Oh no, een France, you cannot do zis….
European PR, eh? It’s not like real PR. In fact, it’s generally done by those rubbish PRs that can’t handle the real world. The “I don’t talk to journalists brigade,” who always make sure their first call of the morning is “to the client.”
Splendid puppetmasters, too frightened of failure to do anything themselves. So they forward various emails, suggesting that other people do things. If it goes right, it’s great consultancy on their part. If it goes wrong, it’s a country-level problem that they will sort out by jumping of their white horse...and asking someone behind the scenes to sort out.
If they're so good at all things European, how come they hardly ever speak a second language?
European charlatans aside, the UK is surely the toughest PR market in the world. Granted, American PR involves fewer holidays, earlier starts and less alcohol. But it also has much larger budgets, which easily support the excessive monitoring, analysis and reporting demands. Contrast that to the UK. Ridiculous expectations, clients so far away from HQ that they don’t actually know what’s going on, and a crazy belief that the reporting, analysis and general fannying around will be achieved within an absurdly small retainer.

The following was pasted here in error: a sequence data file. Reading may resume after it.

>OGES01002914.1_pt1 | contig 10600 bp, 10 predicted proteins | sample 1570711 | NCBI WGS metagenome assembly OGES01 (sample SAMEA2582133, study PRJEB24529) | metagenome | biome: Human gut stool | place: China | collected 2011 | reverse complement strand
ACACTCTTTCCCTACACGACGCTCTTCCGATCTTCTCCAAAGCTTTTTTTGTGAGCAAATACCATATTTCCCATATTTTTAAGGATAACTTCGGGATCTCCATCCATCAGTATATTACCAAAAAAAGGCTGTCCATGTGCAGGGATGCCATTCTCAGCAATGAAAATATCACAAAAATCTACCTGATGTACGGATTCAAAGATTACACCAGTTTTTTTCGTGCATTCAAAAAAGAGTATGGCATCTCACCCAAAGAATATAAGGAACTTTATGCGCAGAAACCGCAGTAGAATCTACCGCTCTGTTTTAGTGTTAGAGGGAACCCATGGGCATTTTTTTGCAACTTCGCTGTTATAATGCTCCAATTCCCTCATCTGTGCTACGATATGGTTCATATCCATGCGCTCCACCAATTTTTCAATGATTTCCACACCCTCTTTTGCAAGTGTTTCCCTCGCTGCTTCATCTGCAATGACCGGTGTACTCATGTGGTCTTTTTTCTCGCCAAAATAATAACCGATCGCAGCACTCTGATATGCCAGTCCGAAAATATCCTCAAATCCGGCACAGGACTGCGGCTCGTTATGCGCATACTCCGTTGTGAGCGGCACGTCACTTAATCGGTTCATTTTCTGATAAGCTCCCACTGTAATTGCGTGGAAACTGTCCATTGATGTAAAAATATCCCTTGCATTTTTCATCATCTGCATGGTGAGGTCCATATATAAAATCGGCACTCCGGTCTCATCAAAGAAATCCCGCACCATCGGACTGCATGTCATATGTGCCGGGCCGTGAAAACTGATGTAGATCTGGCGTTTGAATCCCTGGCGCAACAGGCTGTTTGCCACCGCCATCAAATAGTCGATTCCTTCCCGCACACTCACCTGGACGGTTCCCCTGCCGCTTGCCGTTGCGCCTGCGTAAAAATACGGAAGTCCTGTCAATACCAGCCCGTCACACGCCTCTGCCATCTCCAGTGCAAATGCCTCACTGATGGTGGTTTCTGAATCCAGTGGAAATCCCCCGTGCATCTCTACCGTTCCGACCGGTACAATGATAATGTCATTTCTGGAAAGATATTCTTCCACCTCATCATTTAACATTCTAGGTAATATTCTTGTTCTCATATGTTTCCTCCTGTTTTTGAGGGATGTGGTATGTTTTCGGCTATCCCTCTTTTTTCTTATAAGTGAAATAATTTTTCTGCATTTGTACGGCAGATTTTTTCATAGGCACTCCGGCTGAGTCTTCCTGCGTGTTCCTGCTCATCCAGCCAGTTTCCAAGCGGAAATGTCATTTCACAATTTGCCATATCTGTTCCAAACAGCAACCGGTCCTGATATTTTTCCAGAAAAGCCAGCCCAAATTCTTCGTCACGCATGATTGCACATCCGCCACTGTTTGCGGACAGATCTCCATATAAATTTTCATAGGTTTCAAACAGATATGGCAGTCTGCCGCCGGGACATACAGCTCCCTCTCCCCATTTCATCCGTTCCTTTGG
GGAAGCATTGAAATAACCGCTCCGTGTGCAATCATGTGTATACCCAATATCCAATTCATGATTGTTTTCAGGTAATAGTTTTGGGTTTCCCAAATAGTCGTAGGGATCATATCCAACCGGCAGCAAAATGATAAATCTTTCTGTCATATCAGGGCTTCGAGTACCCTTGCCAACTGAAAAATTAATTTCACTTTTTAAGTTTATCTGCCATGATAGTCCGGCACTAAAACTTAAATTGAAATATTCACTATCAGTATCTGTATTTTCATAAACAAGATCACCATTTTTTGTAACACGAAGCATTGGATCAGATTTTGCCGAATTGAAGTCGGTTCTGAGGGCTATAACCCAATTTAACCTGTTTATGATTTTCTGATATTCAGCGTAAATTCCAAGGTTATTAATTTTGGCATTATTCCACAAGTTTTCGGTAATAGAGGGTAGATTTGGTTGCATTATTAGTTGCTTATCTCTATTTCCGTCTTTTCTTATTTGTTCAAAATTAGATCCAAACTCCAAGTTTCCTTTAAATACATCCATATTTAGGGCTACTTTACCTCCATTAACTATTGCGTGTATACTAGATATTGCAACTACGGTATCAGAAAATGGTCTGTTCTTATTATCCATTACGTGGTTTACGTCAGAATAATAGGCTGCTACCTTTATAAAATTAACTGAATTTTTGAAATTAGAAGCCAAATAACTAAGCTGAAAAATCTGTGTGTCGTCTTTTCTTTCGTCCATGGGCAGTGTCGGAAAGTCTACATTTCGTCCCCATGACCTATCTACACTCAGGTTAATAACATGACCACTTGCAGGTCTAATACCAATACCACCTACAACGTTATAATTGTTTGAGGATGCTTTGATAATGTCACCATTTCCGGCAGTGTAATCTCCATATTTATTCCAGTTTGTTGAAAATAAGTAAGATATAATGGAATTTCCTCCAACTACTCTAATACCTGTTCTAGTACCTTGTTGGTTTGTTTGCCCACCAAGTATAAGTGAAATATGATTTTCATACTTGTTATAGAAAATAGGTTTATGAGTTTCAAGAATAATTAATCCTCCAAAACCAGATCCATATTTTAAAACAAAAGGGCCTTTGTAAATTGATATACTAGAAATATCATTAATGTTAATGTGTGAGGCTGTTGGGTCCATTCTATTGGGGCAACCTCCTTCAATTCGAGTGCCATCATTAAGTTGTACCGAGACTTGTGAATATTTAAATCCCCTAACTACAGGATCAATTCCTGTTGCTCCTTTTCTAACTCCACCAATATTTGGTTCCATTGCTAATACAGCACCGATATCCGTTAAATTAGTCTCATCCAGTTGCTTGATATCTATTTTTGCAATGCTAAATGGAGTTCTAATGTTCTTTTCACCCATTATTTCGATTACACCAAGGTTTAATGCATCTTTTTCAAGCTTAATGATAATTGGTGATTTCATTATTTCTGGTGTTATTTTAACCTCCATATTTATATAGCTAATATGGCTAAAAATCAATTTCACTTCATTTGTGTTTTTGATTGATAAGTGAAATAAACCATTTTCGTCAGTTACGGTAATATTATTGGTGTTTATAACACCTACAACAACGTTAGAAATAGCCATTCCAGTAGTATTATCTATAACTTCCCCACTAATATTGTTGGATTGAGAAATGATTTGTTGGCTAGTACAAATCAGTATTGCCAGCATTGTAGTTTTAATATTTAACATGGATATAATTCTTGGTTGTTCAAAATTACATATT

The most notable difference, of course, is that while there are a huge number of publications in the US, the journalists there listen and the general tone – at least for the B2B sector – is earnest. Product news releases get covered in the US trades. And they like tame Q&As with senior execs.
Not the stuff El Reg, Inquirer and the like are interested in. Not even the more sober (figuratively...or not) – and advertising conscious – Computings and Computer Weeklies of the world will go for that. Indeed, the reason we suffer such a turgid supply of crap from our US clients is because their media doesn’t generally demand end-user examples, business cases and proof points.
And as for mainland Europe…have you seen the crap they get away with? Full page profiles of the newly appointed marketing director. Quarter page articles on the opening of a new office. Ever tried getting an answer from an Italian PR person after 2pm? Ever had a French PR say, “yeah, no problem, we can pretty much translate that and knock it out the door.”
Ever even spoken to a Spanish PR?
Underpaid, over-worked and shit weather. It’s the best PR education you’ll ever get but...like private school...you’ll get fucked up the arse while you're learning.